Morton and Symonds 2002; Weller et al. 2002), moved away from their migration route
(Richardson et al. 1995), and have changed their calls due to noise (Miller et al. 2000).
They have blundered into fishing nets (Todd et al. 1996) or were unable to avoid ships
(Andre et al. 1997) most likely due to hearing damage as a result of noise.
Indications of increased stress and a weakened immune system following noise broadcasts were
also shown for a whale and dolphin (Romano et al. 2004).
Are these impacts serious?
Certainly deaths of individuals are serious, particularly in endangered species. But
impacts on populations, even non-lethal ones, can severely affect species survival.
The International Whaling Commission's Scientific Committee noted "... repeated and
persistent acoustic insults [over] a large area ... should be considered enough to cause
population level impacts." (IWC 2004).
Population impacts are hard to detect in animals as difficult to study as marine mammals,
but noise has been thought to contribute to several whale species' decline or lack of
recovery (NMFS 2002; Weller et al. 2002).
Anything that interferes with a marine animal's ability to detect biologically important
sounds could have a negative effect on its survival and the health of its populations.
Reef fish larvae, for instance, use sound to orient toward or select suitable habitat
(Simpson et al. 2005).
Certain whale species, such as beaked whales, could be highly threatened by noise not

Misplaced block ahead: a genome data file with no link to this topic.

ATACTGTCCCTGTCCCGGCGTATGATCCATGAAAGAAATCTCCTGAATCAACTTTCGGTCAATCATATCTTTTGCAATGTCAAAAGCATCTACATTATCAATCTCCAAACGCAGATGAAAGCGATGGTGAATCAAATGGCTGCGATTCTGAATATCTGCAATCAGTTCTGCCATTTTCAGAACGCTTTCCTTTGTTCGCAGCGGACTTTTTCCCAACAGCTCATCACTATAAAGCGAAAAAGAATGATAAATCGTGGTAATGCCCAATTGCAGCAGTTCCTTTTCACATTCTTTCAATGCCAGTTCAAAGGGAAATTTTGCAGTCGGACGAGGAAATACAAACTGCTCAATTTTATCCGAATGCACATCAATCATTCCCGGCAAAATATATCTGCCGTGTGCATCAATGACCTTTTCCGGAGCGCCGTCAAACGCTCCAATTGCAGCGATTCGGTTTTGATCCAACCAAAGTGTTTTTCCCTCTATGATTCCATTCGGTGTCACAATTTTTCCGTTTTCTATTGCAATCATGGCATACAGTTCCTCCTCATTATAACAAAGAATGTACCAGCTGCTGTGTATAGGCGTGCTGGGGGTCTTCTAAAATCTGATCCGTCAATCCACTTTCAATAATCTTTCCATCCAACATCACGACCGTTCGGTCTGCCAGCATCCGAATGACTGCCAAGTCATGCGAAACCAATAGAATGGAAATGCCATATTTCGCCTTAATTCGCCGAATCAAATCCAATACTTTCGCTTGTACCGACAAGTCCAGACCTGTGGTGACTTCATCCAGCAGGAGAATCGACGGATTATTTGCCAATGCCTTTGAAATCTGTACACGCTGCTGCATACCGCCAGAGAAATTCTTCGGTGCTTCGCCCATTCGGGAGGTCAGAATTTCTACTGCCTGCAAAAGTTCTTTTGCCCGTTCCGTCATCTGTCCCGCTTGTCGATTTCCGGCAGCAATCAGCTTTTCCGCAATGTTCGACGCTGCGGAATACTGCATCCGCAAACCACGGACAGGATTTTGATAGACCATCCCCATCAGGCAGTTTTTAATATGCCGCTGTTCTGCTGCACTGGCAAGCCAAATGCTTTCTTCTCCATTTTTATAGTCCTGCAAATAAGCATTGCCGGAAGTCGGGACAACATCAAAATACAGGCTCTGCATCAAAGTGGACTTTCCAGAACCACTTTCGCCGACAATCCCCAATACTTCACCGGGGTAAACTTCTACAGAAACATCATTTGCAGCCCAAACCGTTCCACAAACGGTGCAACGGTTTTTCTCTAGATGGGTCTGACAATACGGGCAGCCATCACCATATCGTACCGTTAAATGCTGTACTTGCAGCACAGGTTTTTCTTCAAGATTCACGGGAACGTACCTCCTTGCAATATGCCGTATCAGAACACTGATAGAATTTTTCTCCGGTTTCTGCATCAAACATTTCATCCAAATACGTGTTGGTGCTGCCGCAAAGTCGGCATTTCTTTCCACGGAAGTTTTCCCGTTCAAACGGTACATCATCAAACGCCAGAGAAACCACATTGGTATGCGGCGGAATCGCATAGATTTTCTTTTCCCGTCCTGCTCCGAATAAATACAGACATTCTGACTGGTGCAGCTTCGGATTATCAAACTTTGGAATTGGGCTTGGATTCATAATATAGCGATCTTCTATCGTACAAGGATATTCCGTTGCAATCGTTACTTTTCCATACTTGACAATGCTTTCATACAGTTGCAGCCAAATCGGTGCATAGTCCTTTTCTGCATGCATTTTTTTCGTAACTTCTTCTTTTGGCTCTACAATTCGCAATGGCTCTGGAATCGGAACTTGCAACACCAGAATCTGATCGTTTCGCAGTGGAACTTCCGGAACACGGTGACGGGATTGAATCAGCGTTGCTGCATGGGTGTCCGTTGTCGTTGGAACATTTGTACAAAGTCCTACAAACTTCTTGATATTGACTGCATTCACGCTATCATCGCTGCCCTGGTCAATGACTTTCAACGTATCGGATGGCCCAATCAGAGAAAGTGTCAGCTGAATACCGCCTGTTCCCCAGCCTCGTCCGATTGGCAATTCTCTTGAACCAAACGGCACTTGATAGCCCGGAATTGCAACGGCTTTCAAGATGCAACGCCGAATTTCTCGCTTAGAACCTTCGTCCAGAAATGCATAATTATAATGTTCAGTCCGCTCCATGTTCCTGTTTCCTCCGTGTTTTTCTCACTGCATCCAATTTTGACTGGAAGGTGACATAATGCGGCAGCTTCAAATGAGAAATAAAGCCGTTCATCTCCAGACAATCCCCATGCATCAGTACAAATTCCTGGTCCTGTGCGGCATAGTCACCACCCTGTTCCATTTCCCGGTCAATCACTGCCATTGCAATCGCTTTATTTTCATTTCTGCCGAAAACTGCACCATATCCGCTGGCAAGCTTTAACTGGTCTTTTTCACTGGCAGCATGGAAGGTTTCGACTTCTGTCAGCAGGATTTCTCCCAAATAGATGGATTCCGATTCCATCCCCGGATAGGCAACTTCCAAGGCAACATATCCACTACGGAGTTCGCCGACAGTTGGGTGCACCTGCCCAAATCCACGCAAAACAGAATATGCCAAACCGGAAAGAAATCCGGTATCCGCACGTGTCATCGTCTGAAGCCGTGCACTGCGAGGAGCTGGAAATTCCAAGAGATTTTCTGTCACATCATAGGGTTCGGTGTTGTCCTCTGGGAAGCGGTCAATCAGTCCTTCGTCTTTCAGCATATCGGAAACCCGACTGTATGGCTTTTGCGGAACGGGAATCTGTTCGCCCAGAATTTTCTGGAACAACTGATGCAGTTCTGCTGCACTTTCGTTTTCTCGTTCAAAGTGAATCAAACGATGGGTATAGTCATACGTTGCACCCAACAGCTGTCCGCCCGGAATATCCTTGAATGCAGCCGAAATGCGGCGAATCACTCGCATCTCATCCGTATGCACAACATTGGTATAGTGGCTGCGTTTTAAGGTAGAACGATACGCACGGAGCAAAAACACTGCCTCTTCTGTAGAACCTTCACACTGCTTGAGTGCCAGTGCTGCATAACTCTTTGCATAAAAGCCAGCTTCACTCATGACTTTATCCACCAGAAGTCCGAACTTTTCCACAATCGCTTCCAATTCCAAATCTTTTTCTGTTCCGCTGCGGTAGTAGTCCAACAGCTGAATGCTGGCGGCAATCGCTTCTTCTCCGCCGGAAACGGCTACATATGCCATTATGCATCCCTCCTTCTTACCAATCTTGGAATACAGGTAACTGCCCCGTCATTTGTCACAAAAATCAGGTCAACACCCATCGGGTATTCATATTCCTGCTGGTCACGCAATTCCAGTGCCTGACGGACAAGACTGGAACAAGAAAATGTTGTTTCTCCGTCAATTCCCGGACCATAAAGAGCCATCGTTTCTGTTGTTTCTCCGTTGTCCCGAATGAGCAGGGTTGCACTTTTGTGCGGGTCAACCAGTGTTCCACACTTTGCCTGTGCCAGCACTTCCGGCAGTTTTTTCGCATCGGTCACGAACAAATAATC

only because of their apparent sensitivity, but also because they seem to occur in small
isolated populations that stay in the same area all year (Dalebout et al., in press),
making them more vulnerable to local extinctions.
Indeed, the best population data we have from the Bahamas 2000 stranding indicates that
almost the entire local population either moved away permanently or were killed by a
single military sonar event (Balcomb and Claridge 2001).
It is possible, even probable, that other local beaked whale populations have disappeared
without our knowing it, since these are the most shy and difficult to study of all whales.
The impacts of noise can work cumulatively or synergistically with other environmental
threats. For instance, human impacts on marine ecosystems such as over-fishing,
eutrophication, climate change, and ultraviolet radiation interact to produce a magnified
effect (Worm et al. 2002; Lotze and Worm 2002).
Noise could interact with marine mammal by-catch or ship collisions, preventing animals
from sensing fishing gear or oncoming ships.
It is impossible to know what the effects of noise are on the entire marine ecosystem, but
from what we know now, the consequences could be far-ranging and severe.
Noise has killed and deafened marine animals, caused them to move away from important
breeding and feeding areas, and produced declines in fisheries' catch rates.